Friday, 2 January 2015

Alfonso Morreti's : Top 10 Beginner’s Mistakes

It’s time for another Angry Trainer Top 10, and this time around I’m tackling the topic of common beginner’s mistakes.

Starting a new exercise program can seem daunting, and with so much contradictory information out there, it’s really hard to make the right choices and get with a solid program. So here are a few pointers on how to get started – the right way!

1. LISTENING TO FRIENDS – I can’t tell you how many friends I’ve seen teach someone poor form or give them horrible advice. Friends can’t teach you the right way if they don’t know it themselves. Be sure to put the same effort into learning about exercise and nutrition that you do when researching other areas of importance. Read and learn from various sources – magazines, books, websites, etc. After all, we’re talking about your life here. I’m not saying to never take your friends comments under advisement, but certainly don’t take it at face value.

2. TOO MUCH, TOO SOON – I’ve mentioned this before – a person gets so excited for their new program that they go to the gym every day. Most of the time, around the 2-3 week time frame they stop going completely. Why? It’s called burnout, and it’s because a person simply didn’t allow time to get used to a new program. Incorporating fitness into you life should be a slow, not speedy, process. Remember you can always add more intensity and weight at a later date.

3. WRONG EXERCISE SELECTION – Many people never reach their goals for one simple reason – they don’t use the right modes of exercise. Just because you’re in the gym doesn’t mean you’re doing the right things. You should primarily choose forms of exercise that you like and also provide the results you’re looking for. See my Why Your Workout Isn’t Working – Exercise Selection piece for more specifics.

4. USING MACHINES – I know many of you feel that starting at the “circuit” is the best way to begin a program. Well, the Angry Trainer disagrees! In my opinion, all new trainees should focus on learning how to control and use their body, not have a machine do it for them. For that reason I recommend body weight, balance or one legged, medicine and resistance band exercises and anything else that requires focus and concentration. Machines usually targets a large, prime moving muscle group, so unless you’re a bodybuilder looking to bulk up, I’d move on.

5. CARDIO OBSESSION – It’s a proven fact that most new members of a gym actually only use the cardio equipment. I’ve seen statistics that say as few as 10% of new members take classes, use circuits or lift weights. This is due to most people once again believing that cardiovascular exercise is the best way to get fit and lose weight. That’s completely untrue – all forms of exercise should be used as part of a complete fitness routine. Check out my Cardio Confusion post for more on this long standing myth.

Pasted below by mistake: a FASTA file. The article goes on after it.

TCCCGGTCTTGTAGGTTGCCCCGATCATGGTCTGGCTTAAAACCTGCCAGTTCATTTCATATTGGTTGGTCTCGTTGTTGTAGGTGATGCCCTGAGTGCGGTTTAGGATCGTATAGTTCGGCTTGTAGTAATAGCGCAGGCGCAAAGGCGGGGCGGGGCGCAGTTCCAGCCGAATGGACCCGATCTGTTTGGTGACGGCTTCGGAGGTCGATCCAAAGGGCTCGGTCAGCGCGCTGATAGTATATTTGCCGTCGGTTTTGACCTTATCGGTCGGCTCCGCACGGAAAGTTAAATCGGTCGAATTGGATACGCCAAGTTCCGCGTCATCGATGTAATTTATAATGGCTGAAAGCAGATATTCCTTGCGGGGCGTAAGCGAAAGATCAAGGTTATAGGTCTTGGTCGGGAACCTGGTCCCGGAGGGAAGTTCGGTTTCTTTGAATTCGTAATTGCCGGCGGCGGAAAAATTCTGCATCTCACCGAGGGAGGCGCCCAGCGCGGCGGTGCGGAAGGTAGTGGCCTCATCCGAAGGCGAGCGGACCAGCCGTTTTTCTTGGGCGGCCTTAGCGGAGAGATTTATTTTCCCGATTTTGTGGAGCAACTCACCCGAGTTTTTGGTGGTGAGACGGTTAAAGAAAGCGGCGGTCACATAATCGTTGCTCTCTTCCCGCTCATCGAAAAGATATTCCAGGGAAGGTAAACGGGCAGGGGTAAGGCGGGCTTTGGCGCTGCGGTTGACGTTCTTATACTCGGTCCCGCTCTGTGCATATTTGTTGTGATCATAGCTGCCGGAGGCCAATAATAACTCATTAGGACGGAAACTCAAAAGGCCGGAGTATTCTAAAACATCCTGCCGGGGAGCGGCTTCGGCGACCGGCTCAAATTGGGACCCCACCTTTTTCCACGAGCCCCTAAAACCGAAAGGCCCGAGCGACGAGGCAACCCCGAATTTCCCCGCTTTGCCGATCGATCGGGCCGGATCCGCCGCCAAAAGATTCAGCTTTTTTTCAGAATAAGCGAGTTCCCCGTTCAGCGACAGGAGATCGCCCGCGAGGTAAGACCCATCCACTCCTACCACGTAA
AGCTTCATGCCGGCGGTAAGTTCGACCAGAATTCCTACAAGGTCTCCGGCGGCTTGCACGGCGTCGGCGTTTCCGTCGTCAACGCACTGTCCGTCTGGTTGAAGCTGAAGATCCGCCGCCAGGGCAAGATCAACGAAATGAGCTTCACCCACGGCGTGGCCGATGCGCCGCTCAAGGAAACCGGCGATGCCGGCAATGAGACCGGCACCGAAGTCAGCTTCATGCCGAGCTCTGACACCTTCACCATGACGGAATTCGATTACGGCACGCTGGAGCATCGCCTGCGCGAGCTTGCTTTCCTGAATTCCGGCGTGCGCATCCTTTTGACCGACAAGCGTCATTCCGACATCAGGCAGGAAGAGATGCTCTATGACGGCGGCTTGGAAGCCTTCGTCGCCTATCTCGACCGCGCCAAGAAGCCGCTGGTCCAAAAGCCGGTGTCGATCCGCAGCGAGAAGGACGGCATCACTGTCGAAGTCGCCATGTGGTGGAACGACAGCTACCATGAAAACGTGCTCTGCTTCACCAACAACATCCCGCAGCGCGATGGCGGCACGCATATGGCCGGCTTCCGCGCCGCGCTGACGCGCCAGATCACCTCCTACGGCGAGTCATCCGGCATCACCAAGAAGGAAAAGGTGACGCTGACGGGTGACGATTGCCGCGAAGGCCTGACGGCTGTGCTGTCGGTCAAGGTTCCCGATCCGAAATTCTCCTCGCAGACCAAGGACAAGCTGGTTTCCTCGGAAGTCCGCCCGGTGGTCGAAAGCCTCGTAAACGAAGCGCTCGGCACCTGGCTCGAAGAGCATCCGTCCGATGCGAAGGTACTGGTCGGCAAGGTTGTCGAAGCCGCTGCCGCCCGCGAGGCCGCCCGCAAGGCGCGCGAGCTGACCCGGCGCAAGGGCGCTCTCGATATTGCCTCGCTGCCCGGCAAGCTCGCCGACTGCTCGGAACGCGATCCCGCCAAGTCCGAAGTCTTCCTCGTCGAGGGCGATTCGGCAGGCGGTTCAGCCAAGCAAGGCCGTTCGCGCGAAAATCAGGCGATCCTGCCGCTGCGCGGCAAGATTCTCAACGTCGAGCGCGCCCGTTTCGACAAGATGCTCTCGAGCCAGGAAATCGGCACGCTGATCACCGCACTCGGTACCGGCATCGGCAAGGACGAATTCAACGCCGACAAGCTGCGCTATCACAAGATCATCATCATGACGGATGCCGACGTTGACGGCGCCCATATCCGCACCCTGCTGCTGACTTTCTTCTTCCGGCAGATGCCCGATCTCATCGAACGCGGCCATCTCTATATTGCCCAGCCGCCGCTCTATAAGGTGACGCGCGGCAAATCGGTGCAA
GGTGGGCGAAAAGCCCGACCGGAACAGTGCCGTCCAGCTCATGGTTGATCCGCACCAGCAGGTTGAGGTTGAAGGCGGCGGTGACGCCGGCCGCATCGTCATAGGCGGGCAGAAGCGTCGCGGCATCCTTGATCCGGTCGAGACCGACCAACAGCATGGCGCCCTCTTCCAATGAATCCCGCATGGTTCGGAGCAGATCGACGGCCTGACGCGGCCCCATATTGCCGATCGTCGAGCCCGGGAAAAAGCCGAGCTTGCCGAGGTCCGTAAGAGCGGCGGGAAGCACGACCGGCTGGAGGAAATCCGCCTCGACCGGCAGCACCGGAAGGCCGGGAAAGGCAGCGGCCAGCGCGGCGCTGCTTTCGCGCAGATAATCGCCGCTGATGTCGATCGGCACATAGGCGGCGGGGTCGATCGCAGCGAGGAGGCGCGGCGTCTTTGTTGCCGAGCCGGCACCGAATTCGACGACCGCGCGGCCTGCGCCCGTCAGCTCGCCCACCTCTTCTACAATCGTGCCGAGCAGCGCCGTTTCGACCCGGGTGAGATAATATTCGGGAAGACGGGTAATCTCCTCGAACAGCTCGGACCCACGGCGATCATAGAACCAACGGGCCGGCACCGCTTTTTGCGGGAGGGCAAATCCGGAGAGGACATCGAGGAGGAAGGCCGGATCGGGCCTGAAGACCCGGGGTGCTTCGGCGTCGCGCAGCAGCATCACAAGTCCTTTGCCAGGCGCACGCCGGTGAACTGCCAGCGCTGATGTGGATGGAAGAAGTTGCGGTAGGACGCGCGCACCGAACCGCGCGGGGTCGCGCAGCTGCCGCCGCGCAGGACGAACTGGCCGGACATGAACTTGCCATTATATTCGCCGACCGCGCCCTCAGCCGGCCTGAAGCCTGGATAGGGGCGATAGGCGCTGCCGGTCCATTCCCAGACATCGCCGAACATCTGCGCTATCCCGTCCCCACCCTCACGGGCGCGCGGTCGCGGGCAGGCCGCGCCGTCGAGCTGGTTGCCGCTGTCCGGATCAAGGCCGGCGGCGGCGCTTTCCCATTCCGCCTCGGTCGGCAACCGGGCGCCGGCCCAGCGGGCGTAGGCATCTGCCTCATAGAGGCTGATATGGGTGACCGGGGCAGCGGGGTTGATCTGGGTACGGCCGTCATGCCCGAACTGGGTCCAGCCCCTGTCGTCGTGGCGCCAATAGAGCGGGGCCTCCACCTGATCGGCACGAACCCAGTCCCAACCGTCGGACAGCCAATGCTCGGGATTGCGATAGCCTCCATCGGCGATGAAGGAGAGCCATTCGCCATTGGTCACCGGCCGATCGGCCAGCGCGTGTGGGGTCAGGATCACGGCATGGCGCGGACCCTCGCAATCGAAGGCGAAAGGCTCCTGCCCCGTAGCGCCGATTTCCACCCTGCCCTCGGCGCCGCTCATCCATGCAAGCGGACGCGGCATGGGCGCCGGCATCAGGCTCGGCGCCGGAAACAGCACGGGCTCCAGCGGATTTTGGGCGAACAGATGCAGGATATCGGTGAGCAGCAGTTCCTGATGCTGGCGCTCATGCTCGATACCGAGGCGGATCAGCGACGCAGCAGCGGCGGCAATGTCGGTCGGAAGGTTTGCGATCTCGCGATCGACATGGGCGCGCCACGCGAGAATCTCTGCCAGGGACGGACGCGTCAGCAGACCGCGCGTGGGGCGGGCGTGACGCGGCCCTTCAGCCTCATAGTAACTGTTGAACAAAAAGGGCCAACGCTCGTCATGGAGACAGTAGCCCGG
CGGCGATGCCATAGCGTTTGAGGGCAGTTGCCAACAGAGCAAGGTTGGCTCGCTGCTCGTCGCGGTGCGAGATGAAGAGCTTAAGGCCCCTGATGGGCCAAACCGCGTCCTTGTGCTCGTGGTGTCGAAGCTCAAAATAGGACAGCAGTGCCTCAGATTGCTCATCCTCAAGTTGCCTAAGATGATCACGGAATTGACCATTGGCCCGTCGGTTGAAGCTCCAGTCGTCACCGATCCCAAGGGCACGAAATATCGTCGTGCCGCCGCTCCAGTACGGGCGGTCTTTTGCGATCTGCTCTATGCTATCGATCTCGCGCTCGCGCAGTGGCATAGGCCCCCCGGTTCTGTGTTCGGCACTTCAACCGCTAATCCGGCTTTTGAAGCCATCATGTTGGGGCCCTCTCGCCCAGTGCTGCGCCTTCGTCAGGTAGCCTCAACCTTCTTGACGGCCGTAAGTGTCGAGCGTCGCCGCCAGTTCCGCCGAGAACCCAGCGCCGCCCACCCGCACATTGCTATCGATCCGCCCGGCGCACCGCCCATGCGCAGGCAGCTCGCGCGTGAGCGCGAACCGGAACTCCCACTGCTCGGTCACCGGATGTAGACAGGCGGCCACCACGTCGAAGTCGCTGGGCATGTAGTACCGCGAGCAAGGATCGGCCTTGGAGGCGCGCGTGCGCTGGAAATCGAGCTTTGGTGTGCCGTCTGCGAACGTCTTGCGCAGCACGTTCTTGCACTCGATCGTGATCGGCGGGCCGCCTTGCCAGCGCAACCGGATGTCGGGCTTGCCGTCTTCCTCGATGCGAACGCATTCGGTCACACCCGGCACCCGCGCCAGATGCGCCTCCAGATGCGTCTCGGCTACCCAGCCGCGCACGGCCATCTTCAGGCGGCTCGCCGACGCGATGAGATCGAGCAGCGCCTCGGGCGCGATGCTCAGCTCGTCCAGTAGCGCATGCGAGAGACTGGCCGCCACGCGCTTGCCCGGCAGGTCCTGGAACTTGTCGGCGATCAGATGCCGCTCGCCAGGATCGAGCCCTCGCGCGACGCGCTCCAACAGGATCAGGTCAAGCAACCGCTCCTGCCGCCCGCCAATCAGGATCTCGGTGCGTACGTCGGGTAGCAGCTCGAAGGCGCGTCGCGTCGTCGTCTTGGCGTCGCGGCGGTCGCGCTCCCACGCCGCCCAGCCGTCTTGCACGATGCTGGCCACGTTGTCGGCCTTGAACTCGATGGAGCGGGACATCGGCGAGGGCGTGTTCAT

6. EXCESS EATING – It seems like a no brainer, but some people think that because they’re exercising, they’ve earned the right to eat more food. The result – you obviously end up gaining weight! Certainly exercising regularly may make you hungrier since you’re burning more calories. But exercise is not an excuse to pig out, so make sure you watch your dietary intake and eat sensibly. If you feel hungry then by all means eat, but don’t go eating cheeseburgers regularly just because you joined the gym!

7. AVOIDING STRENGTH TRAINING – For years I’ve heard women saying they avoid training with weights as they don’t want big muscles. Unfortunately that means they also miss all of the benefits; improved or maintained bone density, higher metabolic rate, lower body fat, better posture, increased muscular endurance, and long term weight maintenance. Weights are needed in everybody’s routine, no matter your gender.

8. LACK OF FOCUS – I can’t tell you how many times I’ve seen people read the daily paper or a magazine while walking, riding a bike or using some other cardio equipment. First of all, I’ve already told you my thoughts on excessive cardio, and second, if you can read and exercise at the same time I guarantee your workout sucks! I’m sorry to be harsh but seriously, you’re in a gym and you’re going to read? Forget the literature and use the gym for what it is, not as a library.

9. TIME OF DAY TRAINING - It may be more entertaining socially to hit the gym on a Monday or Tuesday night when it’s packed, but it’s also a surefire way to be distracted and slowed down. As I’ve said before, fitness centers are like bars and clubs on some nights, so if you’re serious about your workout I recommend going when it’s less busy. I promise you’ll get a better workout without gazing around at who’s hot, and who’s not. Then show off your new body at a real club!

10. RACKING WEIGHTS – This is the gym manager in me coming out – I can’t stand when people use various bars, dumbbells, medicine balls or whatever else and just leave them on the gym floor. Then when YOU need a piece of equipment, you can’t find it until you trip over it. This is more of an etiquette issue, but I see a lot of new trainees make a mess of the gym. I’ve always put things away, and one of my mottos is ‘if you can lift it – you can put it back’. I just told two twenty-somethings the other day to clean up after themselves, and I don’t even work at the gym!

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